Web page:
Any time you are faced with a situation to take a major decision in life – Daniel Kahneman recommends that

You should go down to the local drugstore and buy a very cheap notebook and start keeping track of your decisions.

Why? In future if you want to know under what circumstances this decision was taken, you can go to the notebook and get the information. This way you can avoid the hindsight bias.

Before the start of every year, I write down the goals that I want to achieve for the next year. I called this as yearbook. I started doing this from Dec 2007 onwards. This is what I wrote on 1st Dec 2007 on why am I writing this yearbook.

Why am I writing this yearbook

This is required to keep track of all our financial, career and health goals. Human brain is very powerful and sometimes funny too. Whatever I wanted to achieve I have achieved it. But since I have not tracked it anywhere my brain thinks that I did not do anything. Hence I decided to keep track of our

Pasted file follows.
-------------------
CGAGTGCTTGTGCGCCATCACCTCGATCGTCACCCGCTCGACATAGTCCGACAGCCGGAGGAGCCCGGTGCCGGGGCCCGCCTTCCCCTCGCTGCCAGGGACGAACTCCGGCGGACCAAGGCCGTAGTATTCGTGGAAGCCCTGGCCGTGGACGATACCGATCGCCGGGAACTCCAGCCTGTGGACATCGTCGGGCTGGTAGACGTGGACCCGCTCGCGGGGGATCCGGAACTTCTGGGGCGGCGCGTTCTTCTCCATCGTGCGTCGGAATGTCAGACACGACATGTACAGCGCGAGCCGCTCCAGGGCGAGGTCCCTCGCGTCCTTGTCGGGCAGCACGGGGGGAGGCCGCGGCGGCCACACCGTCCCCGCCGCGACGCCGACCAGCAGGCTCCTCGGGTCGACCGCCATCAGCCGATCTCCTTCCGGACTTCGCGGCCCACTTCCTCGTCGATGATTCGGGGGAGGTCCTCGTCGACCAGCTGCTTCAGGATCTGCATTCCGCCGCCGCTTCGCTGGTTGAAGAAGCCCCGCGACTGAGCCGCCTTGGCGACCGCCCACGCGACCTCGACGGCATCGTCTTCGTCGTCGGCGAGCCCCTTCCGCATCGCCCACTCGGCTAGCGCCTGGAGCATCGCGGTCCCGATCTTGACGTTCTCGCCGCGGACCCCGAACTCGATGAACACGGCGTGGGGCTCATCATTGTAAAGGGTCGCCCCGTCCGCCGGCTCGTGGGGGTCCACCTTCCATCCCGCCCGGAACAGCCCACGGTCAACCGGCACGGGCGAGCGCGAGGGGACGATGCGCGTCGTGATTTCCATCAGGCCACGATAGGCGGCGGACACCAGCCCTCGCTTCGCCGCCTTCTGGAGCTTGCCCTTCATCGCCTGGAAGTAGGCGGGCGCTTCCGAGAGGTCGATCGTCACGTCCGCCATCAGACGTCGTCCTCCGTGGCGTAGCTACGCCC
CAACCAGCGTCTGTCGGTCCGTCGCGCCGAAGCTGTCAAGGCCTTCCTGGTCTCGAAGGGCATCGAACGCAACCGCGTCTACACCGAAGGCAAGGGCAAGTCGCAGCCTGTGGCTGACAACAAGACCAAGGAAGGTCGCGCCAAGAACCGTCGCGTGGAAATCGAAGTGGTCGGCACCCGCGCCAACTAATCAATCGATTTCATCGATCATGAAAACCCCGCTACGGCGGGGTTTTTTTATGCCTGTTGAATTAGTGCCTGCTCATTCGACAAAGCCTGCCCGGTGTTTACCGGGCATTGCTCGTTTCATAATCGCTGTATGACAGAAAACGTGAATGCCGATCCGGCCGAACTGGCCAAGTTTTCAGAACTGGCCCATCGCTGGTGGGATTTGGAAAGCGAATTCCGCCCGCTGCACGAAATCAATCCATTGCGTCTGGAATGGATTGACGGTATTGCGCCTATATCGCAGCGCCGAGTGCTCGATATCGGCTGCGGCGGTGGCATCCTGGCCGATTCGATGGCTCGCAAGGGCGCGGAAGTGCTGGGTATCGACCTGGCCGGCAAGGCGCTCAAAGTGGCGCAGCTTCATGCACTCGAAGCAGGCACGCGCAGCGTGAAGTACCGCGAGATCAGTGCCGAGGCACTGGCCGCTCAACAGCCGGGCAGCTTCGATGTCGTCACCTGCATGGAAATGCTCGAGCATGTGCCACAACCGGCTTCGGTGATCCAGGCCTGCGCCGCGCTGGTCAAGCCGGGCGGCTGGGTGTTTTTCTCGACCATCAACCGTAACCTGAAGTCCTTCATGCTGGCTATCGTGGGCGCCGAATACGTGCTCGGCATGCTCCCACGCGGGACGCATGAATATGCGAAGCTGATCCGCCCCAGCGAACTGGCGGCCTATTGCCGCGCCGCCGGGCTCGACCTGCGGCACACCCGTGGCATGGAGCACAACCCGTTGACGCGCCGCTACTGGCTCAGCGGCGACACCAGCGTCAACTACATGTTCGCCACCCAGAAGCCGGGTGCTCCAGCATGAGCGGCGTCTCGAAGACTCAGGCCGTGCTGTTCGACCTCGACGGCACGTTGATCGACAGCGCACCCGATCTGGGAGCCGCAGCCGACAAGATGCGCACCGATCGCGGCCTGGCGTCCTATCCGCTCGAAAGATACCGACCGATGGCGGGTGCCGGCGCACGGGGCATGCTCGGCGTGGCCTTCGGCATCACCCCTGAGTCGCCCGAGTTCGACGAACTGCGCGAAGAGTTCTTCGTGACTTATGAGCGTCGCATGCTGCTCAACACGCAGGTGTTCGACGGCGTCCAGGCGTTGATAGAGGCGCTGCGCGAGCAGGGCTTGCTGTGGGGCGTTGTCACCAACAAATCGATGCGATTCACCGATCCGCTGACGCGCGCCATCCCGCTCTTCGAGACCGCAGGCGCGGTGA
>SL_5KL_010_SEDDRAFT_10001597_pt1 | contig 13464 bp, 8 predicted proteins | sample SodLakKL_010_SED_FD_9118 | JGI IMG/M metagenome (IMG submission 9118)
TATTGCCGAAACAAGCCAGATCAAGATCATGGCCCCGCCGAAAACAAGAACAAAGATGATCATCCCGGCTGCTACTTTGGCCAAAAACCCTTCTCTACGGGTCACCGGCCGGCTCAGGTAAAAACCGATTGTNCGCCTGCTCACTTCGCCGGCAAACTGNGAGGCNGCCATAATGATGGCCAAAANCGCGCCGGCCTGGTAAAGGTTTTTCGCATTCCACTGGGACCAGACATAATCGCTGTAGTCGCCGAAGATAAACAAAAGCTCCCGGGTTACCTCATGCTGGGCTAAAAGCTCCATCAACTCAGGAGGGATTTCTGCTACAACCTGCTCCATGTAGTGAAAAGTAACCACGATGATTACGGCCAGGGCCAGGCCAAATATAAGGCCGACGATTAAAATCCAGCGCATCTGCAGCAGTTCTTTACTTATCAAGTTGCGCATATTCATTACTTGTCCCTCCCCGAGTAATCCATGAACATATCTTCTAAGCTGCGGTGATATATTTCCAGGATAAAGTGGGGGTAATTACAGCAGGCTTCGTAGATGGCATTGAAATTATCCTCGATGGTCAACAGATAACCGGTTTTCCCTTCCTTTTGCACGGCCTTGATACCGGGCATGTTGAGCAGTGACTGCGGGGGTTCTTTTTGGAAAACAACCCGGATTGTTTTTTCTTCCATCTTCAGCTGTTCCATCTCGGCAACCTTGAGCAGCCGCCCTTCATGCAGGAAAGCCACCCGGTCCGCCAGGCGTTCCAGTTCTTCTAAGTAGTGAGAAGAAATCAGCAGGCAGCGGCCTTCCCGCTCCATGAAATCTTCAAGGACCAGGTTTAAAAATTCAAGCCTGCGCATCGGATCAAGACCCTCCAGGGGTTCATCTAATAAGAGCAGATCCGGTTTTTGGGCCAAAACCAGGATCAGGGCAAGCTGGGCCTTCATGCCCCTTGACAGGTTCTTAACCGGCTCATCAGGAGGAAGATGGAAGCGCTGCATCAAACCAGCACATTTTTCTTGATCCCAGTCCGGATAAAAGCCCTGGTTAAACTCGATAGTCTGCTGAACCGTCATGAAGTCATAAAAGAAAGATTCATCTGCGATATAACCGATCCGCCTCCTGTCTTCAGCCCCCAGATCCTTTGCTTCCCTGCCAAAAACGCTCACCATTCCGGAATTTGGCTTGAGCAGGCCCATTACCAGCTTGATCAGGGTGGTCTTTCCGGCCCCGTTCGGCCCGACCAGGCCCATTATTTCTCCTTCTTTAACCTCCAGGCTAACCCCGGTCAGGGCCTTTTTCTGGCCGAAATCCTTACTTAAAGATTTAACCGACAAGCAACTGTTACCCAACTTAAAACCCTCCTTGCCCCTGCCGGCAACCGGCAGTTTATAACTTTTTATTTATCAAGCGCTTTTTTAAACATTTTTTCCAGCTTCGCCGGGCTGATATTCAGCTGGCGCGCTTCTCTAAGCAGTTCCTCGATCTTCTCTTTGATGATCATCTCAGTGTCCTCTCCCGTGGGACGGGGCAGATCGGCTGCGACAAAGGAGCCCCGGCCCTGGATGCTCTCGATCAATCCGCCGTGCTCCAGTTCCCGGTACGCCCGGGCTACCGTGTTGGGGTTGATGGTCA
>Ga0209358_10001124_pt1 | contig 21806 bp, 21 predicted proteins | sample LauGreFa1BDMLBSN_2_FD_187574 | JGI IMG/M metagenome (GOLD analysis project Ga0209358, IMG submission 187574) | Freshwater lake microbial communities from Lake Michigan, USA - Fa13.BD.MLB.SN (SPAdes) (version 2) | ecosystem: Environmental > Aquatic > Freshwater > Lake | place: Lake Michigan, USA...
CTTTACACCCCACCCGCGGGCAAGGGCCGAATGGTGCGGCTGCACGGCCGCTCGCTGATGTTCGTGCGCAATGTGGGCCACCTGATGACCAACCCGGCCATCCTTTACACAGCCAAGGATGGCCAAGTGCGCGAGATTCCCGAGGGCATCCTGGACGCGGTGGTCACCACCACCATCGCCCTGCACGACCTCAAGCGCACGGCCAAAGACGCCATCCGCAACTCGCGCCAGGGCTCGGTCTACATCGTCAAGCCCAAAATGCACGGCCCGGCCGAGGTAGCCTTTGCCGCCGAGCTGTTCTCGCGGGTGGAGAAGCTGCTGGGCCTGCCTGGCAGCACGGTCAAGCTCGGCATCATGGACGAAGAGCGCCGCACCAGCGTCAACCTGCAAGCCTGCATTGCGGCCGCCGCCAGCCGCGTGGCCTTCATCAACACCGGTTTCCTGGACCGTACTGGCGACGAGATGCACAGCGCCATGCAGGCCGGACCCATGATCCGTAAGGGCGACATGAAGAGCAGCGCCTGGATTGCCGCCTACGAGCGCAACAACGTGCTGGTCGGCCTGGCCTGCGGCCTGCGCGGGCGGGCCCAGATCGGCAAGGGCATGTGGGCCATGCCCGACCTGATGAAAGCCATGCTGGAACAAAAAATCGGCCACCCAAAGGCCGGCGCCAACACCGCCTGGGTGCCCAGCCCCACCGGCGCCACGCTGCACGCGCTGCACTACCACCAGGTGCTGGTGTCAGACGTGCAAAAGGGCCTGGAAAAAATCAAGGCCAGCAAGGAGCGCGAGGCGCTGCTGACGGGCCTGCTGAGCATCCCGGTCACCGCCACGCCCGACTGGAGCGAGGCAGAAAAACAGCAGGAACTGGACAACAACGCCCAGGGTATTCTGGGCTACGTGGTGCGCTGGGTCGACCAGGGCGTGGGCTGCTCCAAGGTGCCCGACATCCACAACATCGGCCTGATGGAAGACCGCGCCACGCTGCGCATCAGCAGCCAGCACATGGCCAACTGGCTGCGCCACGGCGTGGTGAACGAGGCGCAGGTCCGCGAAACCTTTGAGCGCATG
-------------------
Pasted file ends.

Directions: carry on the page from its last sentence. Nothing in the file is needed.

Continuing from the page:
1. Finances
2. Career
3. Health
4. Any other goals

When I wrote this in 2007 I never knew about hindsight bias. Keeping notes this way helped me a lot in avoiding the hindsight bias. In hindsight it makes sense!

4 thoughts on “Hindsight Bias

  1. Dear janav, I came across your blogs from vishal khandelwal’s recent post. I would like to tell you that your blogs are incredible. I am extremely impressed and delighted after reading them. Truly incredible stuff. Keep writing.

  2. “Focus on the process and not on outcomes”, My yoga teacher said this one, but it resonated me for many times ever since!

    In yoga, when you want to do the pose that your yoga teacher does (or some one else is your class do), you actually can’t do without practicing yoga for years.

    She told us that the simple thing to do is to not get upset and just remember to follow the process and not focus on outcome.

    • Ragu,

      Very true and now I know the reason why I could not progress much in Yoga.


Comments are closed.